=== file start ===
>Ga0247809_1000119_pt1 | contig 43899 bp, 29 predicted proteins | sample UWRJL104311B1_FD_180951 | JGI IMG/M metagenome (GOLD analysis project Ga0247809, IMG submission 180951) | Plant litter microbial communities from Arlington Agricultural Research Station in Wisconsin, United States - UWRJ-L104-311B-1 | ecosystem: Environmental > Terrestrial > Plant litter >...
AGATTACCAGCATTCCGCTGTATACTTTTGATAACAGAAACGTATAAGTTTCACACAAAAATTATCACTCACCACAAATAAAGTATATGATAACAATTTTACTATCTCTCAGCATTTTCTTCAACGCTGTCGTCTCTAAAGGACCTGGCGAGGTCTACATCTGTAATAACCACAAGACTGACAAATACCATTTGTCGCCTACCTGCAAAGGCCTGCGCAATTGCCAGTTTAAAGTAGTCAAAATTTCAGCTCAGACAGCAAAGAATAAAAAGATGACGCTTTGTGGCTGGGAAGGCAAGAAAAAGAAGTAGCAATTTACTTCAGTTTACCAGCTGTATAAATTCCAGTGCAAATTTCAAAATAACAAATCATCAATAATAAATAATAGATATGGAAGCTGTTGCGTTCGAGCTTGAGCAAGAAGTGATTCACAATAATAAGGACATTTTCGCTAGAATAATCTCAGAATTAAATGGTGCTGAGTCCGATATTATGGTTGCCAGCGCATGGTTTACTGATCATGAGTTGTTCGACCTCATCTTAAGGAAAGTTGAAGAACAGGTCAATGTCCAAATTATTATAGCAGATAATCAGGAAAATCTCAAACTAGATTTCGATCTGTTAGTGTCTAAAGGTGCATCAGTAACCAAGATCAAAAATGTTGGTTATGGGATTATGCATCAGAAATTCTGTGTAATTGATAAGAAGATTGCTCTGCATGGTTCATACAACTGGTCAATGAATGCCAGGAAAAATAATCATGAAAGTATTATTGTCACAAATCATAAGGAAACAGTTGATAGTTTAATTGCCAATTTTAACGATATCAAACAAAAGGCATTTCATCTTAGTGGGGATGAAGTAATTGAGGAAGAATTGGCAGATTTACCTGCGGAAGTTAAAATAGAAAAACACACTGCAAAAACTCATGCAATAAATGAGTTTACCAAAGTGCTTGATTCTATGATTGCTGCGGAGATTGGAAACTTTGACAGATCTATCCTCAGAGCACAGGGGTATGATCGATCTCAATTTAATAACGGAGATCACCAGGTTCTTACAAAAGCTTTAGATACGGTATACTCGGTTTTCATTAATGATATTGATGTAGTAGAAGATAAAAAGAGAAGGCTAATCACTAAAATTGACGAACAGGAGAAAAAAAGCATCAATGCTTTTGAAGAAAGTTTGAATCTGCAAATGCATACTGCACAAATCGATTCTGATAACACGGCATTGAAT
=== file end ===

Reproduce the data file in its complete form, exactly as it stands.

>Ga0247809_1000119_pt1 | contig 43899 bp, 29 predicted proteins | sample UWRJL104311B1_FD_180951 | JGI IMG/M metagenome (GOLD analysis project Ga0247809, IMG submission 180951) | Plant litter microbial communities from Arlington Agricultural Research Station in Wisconsin, United States - UWRJ-L104-311B-1 | ecosystem: Environmental > Terrestrial > Plant litter >...
AGATTACCAGCATTCCGCTGTATACTTTTGATAACAGAAACGTATAAGTTTCACACAAAAATTATCACTCACCACAAATAAAGTATATGATAACAATTTTACTATCTCTCAGCATTTTCTTCAACGCTGTCGTCTCTAAAGGACCTGGCGAGGTCTACATCTGTAATAACCACAAGACTGACAAATACCATTTGTCGCCTACCTGCAAAGGCCTGCGCAATTGCCAGTTTAAAGTAGTCAAAATTTCAGCTCAGACAGCAAAGAATAAAAAGATGACGCTTTGTGGCTGGGAAGGCAAGAAAAAGAAGTAGCAATTTACTTCAGTTTACCAGCTGTATAAATTCCAGTGCAAATTTCAAAATAACAAATCATCAATAATAAATAATAGATATGGAAGCTGTTGCGTTCGAGCTTGAGCAAGAAGTGATTCACAATAATAAGGACATTTTCGCTAGAATAATCTCAGAATTAAATGGTGCTGAGTCCGATATTATGGTTGCCAGCGCATGGTTTACTGATCATGAGTTGTTCGACCTCATCTTAAGGAAAGTTGAAGAACAGGTCAATGTCCAAATTATTATAGCAGATAATCAGGAAAATCTCAAACTAGATTTCGATCTGTTAGTGTCTAAAGGTGCATCAGTAACCAAGATCAAAAATGTTGGTTATGGGATTATGCATCAGAAATTCTGTGTAATTGATAAGAAGATTGCTCTGCATGGTTCATACAACTGGTCAATGAATGCCAGGAAAAATAATCATGAAAGTATTATTGTCACAAATCATAAGGAAACAGTTGATAGTTTAATTGCCAATTTTAACGATATCAAACAAAAGGCATTTCATCTTAGTGGGGATGAAGTAATTGAGGAAGAATTGGCAGATTTACCTGCGGAAGTTAAAATAGAAAAACACACTGCAAAAACTCATGCAATAAATGAGTTTACCAAAGTGCTTGATTCTATGATTGCTGCGGAGATTGGAAACTTTGACAGATCTATCCTCAGAGCACAGGGGTATGATCGATCTCAATTTAATAACGGAGATCACCAGGTTCTTACAAAAGCTTTAGATACGGTATACTCGGTTTTCATTAATGATATTGATGTAGTAGAAGATAAAAAGAGAAGGCTAATCACTAAAATTGACGAACAGGAGAAAAAAAGCATCAATGCTTTTGAAGAAAGTTTGAATCTGCAAATGCATACTGCACAAATCGATTCTGATAACACGGCATTGAAT